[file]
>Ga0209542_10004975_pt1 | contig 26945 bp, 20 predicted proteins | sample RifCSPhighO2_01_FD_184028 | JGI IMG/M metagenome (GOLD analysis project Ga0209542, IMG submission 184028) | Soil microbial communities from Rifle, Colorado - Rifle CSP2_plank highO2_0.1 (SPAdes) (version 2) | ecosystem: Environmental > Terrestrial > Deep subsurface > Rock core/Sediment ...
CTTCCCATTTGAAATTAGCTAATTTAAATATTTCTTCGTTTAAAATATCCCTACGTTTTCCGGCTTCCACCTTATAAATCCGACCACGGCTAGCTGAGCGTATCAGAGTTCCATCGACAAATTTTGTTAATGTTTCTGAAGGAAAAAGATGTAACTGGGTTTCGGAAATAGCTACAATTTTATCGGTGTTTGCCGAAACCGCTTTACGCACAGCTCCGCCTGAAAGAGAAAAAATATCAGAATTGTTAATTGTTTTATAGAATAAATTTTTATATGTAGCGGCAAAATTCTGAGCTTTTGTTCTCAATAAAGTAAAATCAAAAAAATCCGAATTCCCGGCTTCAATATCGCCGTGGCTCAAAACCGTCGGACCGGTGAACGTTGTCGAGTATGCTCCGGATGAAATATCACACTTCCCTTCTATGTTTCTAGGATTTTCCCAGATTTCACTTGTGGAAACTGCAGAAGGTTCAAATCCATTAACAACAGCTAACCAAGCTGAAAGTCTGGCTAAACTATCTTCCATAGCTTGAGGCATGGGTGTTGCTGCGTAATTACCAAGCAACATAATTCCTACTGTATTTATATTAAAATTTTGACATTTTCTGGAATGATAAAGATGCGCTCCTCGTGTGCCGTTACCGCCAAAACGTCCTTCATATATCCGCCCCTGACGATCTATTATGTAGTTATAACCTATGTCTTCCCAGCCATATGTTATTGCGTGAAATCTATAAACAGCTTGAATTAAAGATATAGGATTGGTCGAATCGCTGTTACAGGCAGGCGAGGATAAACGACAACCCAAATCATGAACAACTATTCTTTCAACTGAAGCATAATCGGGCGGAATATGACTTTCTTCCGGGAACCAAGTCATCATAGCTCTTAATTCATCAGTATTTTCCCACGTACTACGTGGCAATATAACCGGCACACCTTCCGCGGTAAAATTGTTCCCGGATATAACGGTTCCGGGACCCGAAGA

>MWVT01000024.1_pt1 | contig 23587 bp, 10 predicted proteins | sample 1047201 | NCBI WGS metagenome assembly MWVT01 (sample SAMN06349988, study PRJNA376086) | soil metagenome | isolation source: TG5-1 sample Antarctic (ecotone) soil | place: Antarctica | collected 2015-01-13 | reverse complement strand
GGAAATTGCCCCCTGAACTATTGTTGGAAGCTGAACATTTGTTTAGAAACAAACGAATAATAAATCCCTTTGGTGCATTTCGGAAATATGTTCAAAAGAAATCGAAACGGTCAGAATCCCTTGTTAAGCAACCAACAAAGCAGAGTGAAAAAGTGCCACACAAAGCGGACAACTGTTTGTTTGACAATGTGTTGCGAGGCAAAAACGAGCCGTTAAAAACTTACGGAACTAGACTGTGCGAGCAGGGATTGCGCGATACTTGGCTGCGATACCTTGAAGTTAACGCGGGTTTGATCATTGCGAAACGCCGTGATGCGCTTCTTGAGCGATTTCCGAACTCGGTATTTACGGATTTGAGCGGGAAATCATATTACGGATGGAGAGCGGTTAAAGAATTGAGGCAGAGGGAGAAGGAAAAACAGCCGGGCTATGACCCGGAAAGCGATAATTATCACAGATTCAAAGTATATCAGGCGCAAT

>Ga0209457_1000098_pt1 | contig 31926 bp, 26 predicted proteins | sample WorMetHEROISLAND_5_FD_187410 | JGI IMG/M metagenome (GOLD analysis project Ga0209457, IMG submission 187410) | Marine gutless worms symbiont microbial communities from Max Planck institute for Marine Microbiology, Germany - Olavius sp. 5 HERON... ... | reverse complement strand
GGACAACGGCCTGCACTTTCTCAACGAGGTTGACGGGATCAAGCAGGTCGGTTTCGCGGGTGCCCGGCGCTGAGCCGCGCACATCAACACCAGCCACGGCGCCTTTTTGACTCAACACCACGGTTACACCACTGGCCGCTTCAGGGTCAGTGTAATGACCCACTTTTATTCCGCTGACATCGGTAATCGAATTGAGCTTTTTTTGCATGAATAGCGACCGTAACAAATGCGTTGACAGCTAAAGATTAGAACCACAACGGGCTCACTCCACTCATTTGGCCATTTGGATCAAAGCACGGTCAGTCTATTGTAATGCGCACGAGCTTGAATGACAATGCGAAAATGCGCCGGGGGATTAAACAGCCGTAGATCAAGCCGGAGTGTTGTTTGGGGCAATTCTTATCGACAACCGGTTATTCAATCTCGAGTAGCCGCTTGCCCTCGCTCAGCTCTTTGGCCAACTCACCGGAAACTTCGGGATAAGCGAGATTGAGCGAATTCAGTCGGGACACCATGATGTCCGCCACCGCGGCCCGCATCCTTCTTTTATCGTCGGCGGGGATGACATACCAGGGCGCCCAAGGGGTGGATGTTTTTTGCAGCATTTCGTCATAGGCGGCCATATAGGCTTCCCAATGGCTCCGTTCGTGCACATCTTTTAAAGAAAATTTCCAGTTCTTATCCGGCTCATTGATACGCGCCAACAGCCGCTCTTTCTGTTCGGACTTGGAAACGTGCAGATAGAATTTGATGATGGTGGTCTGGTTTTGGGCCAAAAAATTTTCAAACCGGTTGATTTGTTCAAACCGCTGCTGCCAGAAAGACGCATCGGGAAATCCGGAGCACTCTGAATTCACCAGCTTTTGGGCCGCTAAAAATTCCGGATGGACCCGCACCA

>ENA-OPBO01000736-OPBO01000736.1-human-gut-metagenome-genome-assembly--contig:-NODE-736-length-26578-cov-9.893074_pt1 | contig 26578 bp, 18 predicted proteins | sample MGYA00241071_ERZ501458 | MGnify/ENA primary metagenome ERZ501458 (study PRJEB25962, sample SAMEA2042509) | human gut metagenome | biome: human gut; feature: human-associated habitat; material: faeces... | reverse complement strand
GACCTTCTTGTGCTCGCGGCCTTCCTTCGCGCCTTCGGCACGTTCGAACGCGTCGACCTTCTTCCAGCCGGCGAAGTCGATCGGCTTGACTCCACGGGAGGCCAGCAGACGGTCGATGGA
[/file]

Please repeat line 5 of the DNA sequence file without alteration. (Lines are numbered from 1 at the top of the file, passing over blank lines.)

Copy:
>Ga0209457_1000098_pt1 | contig 31926 bp, 26 predicted proteins | sample WorMetHEROISLAND_5_FD_187410 | JGI IMG/M metagenome (GOLD analysis project Ga0209457, IMG submission 187410) | Marine gutless worms symbiont microbial communities from Max Planck institute for Marine Microbiology, Germany - Olavius sp. 5 HERON... ... | reverse complement strand